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I made installed Debian onto my new Intel NUC with just the bare essentials. I didn't install any desktop environment, or even a window manager. This NUC is meant to ...
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    Lean Install of Debian with OpenGL Support


    I made installed Debian onto my new Intel NUC with just the bare essentials. I didn't install any desktop environment, or even a window manager. This NUC is meant to be the computer for my arcade cabinet I'm building where I'm programming all the games from scratch.

    What I want is my NUC to immediately start my game's shell UI on startup, which is a fullscreen program in OpenGL. From what I've read, it sounds like I actually DO need a window manager like the x server installed and running to run anything.

    Should I install xorg, and all of its dependencies, then start it, or am I better off reinstalling Debian with its default Gnome DE, then uninstall Gnome?

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    Linux Engineer docbop's Avatar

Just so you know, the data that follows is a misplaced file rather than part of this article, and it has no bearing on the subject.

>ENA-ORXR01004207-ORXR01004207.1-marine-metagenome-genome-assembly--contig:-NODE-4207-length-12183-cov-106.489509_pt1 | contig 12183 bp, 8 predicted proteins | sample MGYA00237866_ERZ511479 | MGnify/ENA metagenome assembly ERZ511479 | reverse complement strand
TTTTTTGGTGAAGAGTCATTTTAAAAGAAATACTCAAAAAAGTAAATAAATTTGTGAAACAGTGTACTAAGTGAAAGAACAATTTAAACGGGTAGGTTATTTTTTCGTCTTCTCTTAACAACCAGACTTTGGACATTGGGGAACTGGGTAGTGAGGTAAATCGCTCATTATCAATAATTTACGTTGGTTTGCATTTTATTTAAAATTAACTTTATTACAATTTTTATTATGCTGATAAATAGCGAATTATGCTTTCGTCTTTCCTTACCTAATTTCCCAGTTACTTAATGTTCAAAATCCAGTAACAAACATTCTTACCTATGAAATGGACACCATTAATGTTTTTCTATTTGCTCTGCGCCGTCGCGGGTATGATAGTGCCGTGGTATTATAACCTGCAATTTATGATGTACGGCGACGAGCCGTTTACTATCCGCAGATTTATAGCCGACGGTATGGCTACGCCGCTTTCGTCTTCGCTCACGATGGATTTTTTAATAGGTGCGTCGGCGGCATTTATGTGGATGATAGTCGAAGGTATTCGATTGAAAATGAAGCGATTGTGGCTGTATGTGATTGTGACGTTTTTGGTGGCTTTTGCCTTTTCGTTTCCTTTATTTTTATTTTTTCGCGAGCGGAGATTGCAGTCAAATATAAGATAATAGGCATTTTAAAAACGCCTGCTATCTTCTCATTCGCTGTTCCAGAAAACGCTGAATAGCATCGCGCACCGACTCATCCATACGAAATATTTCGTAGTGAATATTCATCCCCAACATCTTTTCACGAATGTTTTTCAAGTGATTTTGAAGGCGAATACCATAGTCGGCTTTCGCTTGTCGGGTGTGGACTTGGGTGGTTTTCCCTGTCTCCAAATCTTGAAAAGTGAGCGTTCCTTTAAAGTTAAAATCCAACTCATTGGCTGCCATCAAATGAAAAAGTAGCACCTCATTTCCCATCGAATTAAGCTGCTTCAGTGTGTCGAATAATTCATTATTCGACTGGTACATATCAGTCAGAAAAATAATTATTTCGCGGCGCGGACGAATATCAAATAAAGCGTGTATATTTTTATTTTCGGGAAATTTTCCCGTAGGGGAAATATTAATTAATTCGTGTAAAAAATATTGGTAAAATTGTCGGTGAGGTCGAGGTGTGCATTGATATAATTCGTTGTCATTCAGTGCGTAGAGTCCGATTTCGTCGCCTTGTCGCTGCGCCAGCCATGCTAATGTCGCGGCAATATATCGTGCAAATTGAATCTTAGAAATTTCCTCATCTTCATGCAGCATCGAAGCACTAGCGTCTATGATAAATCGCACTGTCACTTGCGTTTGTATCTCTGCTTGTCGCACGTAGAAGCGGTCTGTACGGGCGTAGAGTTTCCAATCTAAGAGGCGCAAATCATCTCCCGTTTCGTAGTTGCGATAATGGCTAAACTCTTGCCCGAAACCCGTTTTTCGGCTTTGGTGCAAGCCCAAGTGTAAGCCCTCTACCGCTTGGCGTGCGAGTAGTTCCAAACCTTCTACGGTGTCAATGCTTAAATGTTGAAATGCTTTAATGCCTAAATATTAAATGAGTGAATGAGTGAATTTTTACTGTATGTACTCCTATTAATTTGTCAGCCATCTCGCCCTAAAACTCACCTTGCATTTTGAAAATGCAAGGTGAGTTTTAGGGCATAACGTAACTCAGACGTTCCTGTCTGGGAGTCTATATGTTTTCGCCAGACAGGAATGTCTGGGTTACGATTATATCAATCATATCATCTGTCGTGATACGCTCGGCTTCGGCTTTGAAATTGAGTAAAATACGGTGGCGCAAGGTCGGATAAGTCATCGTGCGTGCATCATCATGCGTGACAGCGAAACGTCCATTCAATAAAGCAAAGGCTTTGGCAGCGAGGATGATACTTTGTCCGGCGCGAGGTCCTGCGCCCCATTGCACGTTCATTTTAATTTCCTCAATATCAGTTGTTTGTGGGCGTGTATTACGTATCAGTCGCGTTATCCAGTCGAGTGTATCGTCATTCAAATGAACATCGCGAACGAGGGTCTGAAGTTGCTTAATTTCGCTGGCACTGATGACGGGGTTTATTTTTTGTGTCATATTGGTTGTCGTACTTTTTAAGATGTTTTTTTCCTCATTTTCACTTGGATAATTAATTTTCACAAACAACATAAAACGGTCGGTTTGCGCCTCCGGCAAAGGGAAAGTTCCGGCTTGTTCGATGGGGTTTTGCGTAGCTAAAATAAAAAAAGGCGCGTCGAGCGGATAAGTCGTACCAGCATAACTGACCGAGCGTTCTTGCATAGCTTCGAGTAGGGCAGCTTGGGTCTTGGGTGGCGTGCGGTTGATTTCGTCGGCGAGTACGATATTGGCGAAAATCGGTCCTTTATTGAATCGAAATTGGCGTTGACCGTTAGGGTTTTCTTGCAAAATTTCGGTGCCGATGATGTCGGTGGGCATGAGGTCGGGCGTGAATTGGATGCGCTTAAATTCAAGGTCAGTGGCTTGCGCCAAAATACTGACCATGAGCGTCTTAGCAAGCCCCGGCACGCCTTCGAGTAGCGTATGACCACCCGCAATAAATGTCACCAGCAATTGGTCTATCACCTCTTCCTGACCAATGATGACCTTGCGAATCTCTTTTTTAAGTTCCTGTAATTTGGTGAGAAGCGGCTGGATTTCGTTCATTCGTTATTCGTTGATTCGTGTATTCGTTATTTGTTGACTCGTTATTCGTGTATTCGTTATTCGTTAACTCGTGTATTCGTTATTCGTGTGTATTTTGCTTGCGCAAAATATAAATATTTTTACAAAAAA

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    I'd do a minimal install like a server install, then add X and one of OLD window managers like windowmaker they are very lightweight.

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    Linux User IsaacKuo's Avatar
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    Quote Originally Posted by Vincent_M View Post
    I made installed Debian onto my new Intel NUC with just the bare essentials. I didn't install any desktop environment, or even a window manager. This NUC is meant to be the computer for my arcade cabinet I'm building where I'm programming all the games from scratch.

    What I want is my NUC to immediately start my game's shell UI on startup, which is a fullscreen program in OpenGL. From what I've read, it sounds like I actually DO need a window manager like the x server installed and running to run anything.

    Should I install xorg, and all of its dependencies, then start it, or am I better off reinstalling Debian with its default Gnome DE, then uninstall Gnome?
    There are ways to do what you want without a window manager, or even X, but they're more of a pain to set up and maintain. Unless you're really hurting for disk space and RAM (like, less than 2GB of disk space, or less than 64MB of RAM), then I'd recommend a full X Display Manager and Window Manager.

    If you have over 4GB of disk space, then installing the default GNOME desktop setup is fine. This will include the GNOME display manager, gdm3, which can be set up to auto-login a user to X via a GUI configuration interface.

    If you'd rather not have all that stuff installed, lightDM is a good X display manager that is easily configured to auto-login a user.